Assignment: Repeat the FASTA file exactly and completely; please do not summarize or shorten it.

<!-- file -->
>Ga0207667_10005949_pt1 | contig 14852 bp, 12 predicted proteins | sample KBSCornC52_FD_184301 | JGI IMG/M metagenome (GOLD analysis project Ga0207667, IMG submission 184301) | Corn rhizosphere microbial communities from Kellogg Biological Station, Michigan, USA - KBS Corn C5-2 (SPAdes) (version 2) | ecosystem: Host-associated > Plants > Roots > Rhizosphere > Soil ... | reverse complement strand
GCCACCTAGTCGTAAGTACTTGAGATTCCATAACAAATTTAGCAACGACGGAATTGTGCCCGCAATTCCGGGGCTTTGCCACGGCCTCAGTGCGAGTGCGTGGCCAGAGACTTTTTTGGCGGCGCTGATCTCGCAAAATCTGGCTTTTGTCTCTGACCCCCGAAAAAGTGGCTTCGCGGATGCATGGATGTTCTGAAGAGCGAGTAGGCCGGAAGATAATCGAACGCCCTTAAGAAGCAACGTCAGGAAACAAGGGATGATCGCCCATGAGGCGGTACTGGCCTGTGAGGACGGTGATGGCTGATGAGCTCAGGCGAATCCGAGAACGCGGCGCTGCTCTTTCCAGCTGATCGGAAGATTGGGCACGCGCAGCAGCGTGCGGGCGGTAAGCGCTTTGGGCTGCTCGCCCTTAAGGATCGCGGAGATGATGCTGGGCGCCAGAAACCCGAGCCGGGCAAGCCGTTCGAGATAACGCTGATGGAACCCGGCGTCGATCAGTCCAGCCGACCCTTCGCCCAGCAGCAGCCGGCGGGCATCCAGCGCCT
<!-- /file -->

>Ga0207667_10005949_pt1 | contig 14852 bp, 12 predicted proteins | sample KBSCornC52_FD_184301 | JGI IMG/M metagenome (GOLD analysis project Ga0207667, IMG submission 184301) | Corn rhizosphere microbial communities from Kellogg Biological Station, Michigan, USA - KBS Corn C5-2 (SPAdes) (version 2) | ecosystem: Host-associated > Plants > Roots > Rhizosphere > Soil ... | reverse complement strand
GCCACCTAGTCGTAAGTACTTGAGATTCCATAACAAATTTAGCAACGACGGAATTGTGCCCGCAATTCCGGGGCTTTGCCACGGCCTCAGTGCGAGTGCGTGGCCAGAGACTTTTTTGGCGGCGCTGATCTCGCAAAATCTGGCTTTTGTCTCTGACCCCCGAAAAAGTGGCTTCGCGGATGCATGGATGTTCTGAAGAGCGAGTAGGCCGGAAGATAATCGAACGCCCTTAAGAAGCAACGTCAGGAAACAAGGGATGATCGCCCATGAGGCGGTACTGGCCTGTGAGGACGGTGATGGCTGATGAGCTCAGGCGAATCCGAGAACGCGGCGCTGCTCTTTCCAGCTGATCGGAAGATTGGGCACGCGCAGCAGCGTGCGGGCGGTAAGCGCTTTGGGCTGCTCGCCCTTAAGGATCGCGGAGATGATGCTGGGCGCCAGAAACCCGAGCCGGGCAAGCCGTTCGAGATAACGCTGATGGAACCCGGCGTCGATCAGTCCAGCCGACCCTTCGCCCAGCAGCAGCCGGCGGGCATCCAGCGCCT